A UK-based car journalist has bought a 1974 Enfield 8000 battery-electric vehicle and has big? little? big plans to soup up the two-seater with a modern, more powerful electric motor. The car's original electric motor was damaged in a flood, according to writer Jonny Smith's blog.

About 120 Enfield EVs were produced between 1973 and 1976 as a response of sorts to the oil crisis that caused gas prices to spike in both the UK and U.S. The boxy EV was made with parts from a number of different vehicles, including brakes and wheels from Mini and lights from a Capri. The car, which is about a foot shorter than a Mini, had a single-charge range of between 35 and 55 miles and a top speed of about 40 miles per hour. It also cost about twice as much as a Mini.

You can tell Smith is a storyteller, since he is naming the car the Flux Capacitor as a nod to the gizmo that powered the time-traveling DeLorean in "Back to the Future." Great Scott!


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    • 1 Second Ago
  • 21 Comments
      Dan Frederiksen
      • 2 Years Ago
      it is a uniquely ugly car but interesting that a 5th gear reporter gets into making electric car conversions. or renovations as it were. an Audi A2 would have been an infinitely better choice but ok
      2 Wheeled Menace
      • 2 Years Ago
      Looks like a street legal go kart to me.. it has potential :)
      Ryan
      • 2 Years Ago
      What are the chances that he will get better range than the Volt or Leaf? I kind of doubt it, but if an amateur can get good range in a 1970s car, modern day engineers at big companies should be able to do better.
      Spec
      • 2 Years Ago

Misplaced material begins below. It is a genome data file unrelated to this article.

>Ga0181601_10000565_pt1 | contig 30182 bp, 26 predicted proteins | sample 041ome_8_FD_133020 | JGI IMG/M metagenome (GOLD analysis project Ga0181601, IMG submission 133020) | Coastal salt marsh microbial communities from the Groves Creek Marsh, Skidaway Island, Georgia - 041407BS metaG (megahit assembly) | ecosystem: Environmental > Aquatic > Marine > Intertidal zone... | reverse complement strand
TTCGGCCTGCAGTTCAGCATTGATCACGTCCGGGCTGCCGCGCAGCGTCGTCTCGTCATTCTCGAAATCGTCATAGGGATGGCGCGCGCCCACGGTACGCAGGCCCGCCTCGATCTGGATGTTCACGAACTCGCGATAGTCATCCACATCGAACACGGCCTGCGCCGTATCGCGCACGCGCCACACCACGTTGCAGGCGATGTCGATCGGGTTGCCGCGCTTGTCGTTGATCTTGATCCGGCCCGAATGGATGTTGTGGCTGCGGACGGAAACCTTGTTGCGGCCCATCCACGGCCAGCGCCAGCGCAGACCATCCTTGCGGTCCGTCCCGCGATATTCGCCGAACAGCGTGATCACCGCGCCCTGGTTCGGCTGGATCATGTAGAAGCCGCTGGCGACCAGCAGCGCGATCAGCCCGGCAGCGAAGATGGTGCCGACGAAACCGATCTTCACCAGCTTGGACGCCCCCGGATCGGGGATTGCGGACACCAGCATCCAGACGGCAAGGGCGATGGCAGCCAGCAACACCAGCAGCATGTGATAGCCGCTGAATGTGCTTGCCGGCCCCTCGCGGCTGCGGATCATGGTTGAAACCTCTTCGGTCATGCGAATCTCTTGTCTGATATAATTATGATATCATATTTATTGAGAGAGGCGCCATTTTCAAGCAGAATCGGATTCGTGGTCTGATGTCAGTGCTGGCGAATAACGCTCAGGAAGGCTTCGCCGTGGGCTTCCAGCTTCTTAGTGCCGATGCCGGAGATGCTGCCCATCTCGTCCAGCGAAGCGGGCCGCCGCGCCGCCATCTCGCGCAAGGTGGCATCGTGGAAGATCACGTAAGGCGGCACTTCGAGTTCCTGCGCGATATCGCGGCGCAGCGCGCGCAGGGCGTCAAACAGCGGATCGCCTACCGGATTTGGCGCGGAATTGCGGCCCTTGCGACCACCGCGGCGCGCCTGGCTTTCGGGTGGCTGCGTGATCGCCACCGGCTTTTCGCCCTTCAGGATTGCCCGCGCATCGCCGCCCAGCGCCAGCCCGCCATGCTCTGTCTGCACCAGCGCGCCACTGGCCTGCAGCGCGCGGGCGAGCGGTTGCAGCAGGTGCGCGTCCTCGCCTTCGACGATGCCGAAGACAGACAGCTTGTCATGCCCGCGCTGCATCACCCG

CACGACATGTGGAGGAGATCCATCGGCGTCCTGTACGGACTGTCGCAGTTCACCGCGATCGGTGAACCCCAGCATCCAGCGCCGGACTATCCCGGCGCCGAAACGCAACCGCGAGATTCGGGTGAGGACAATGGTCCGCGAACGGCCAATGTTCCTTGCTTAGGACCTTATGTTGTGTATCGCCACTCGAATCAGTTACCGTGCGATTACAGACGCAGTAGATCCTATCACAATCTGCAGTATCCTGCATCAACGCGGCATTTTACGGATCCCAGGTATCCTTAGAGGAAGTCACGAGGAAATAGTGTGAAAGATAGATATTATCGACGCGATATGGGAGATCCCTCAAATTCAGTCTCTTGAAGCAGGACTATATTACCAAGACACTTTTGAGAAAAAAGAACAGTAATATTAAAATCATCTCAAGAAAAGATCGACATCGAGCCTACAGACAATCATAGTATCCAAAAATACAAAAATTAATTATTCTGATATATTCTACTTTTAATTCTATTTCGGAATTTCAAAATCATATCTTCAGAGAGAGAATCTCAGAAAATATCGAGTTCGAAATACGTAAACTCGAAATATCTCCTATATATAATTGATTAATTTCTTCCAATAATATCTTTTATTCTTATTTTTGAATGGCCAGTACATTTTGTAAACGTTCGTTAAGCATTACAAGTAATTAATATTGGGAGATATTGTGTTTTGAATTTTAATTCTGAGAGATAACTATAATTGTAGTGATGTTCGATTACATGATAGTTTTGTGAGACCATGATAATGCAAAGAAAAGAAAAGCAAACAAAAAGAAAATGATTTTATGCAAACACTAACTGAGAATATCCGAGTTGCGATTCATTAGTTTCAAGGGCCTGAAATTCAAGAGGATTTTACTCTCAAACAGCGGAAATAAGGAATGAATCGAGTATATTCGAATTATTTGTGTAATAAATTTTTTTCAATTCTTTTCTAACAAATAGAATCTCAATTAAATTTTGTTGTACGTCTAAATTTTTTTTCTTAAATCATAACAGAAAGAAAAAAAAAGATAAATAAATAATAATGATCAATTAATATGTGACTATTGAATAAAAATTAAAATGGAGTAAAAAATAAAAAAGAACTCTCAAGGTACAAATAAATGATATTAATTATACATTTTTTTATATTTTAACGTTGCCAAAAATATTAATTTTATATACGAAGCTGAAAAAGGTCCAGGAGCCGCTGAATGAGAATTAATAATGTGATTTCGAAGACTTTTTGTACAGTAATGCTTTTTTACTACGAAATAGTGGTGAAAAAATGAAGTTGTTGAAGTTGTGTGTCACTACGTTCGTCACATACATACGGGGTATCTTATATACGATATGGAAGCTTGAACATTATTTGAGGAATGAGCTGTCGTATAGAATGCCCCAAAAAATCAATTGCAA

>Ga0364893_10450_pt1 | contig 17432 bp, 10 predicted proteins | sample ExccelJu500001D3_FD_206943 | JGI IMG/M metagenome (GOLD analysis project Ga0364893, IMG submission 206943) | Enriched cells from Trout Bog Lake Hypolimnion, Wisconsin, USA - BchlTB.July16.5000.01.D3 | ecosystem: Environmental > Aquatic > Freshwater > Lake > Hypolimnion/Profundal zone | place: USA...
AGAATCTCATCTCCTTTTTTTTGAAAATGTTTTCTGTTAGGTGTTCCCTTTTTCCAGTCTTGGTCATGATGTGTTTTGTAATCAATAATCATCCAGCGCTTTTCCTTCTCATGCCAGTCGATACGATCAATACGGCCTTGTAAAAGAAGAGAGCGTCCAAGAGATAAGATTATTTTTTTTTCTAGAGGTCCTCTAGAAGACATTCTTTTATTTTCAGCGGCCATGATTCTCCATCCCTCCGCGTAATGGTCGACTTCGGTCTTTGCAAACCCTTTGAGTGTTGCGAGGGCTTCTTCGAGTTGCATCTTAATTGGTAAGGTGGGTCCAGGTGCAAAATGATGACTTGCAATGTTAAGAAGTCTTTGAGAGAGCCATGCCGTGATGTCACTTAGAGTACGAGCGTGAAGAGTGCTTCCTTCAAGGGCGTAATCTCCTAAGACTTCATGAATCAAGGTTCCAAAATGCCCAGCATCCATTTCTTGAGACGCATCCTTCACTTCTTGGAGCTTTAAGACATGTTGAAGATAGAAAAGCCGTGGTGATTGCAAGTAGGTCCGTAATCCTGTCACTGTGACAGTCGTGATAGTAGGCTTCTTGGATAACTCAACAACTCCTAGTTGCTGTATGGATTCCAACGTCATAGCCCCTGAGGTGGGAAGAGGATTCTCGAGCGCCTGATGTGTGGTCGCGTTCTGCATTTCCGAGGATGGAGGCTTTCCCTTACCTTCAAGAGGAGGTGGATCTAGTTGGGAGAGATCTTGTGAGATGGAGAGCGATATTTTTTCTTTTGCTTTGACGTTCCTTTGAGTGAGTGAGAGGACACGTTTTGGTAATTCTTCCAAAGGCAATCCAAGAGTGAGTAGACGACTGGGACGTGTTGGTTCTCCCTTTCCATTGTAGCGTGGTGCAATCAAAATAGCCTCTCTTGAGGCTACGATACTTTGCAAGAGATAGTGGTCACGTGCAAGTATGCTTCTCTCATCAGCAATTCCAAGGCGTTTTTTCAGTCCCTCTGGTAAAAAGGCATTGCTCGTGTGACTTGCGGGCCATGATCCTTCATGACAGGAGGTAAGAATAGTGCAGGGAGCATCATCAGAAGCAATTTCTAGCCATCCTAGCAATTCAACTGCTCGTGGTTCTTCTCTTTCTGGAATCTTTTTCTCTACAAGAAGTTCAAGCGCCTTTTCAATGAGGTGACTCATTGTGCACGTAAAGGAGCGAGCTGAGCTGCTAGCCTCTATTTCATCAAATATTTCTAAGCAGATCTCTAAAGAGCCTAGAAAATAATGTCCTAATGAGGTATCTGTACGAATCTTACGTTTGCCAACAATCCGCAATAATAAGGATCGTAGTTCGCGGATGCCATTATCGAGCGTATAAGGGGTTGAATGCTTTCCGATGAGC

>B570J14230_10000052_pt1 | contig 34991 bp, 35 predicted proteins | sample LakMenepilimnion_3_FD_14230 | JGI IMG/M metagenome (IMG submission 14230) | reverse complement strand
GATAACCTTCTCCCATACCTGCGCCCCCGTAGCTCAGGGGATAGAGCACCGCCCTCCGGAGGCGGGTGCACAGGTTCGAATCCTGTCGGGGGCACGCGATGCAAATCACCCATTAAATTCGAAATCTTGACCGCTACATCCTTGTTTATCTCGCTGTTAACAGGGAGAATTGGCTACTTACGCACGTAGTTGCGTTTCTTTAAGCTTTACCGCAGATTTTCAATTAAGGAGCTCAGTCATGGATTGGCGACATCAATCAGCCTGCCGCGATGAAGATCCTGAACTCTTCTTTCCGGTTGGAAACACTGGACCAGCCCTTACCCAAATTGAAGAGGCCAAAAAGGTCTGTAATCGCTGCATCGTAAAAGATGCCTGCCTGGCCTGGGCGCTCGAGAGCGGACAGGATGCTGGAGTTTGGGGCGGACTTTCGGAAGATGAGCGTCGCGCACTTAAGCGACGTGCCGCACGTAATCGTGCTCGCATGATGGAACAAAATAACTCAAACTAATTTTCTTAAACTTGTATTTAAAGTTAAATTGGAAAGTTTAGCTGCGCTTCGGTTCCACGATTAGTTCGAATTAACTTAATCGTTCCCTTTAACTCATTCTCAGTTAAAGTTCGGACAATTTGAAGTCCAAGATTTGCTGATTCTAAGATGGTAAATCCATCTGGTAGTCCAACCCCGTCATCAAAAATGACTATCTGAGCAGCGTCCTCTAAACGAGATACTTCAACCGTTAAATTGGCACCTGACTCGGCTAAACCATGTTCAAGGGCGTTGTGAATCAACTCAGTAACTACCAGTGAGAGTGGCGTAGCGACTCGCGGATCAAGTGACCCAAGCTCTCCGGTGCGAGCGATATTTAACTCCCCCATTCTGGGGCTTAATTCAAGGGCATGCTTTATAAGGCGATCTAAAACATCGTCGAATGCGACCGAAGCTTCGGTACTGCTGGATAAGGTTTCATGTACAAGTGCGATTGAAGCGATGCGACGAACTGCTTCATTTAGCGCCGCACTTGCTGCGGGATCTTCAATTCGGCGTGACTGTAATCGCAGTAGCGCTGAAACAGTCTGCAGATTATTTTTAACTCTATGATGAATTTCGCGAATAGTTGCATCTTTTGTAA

It is nice that it is small . . . but probably not a good choice of a car to spent a lot of time & money on since it is not going to be easy to find parts for such a rare car. Wait . . . 120 produced nearly 40 years ago? It is a stupid idea to waste your time & money on it.
        throwback
        • 2 Years Ago
        @Spec
        That's why he's an enthusiast. No one buys cars these cars to make money.
          Marco Polo
          • 2 Years Ago
          @throwback
          @LTW Yep, very well said ! That describes restorers exactly ! I also plead guilty to belonging to that fraternity !
          Letstakeawalk
          • 2 Years Ago
          @throwback
          This is a great site for audio gear, new and old. It's also considerably more polite than any forum I've ever seen - SS and tube people, Digital and Vinyl people, 2-channel and surround-sound people, and somehow we all manage to get along without accusing each other of being wrong! http://www.audiokarma.org/ (even the *cable/wire* people are pretty much left to their own enjoyment)
          Letstakeawalk
          • 2 Years Ago
          @throwback
          "It is like rebuilding an 8-track tape player." You do know that there are people who collect and restore old audio equipment, right? I've got a couple of old 8-track recorders myself. They're fun! They certainly aren't that great, or even very good, but the pleasure I get from seeing people's reactions when I pull out an 8-track and start playing some current new act - it's priceless! I imagine this fellow will have just as much fun surprising people with his rather odd little duck.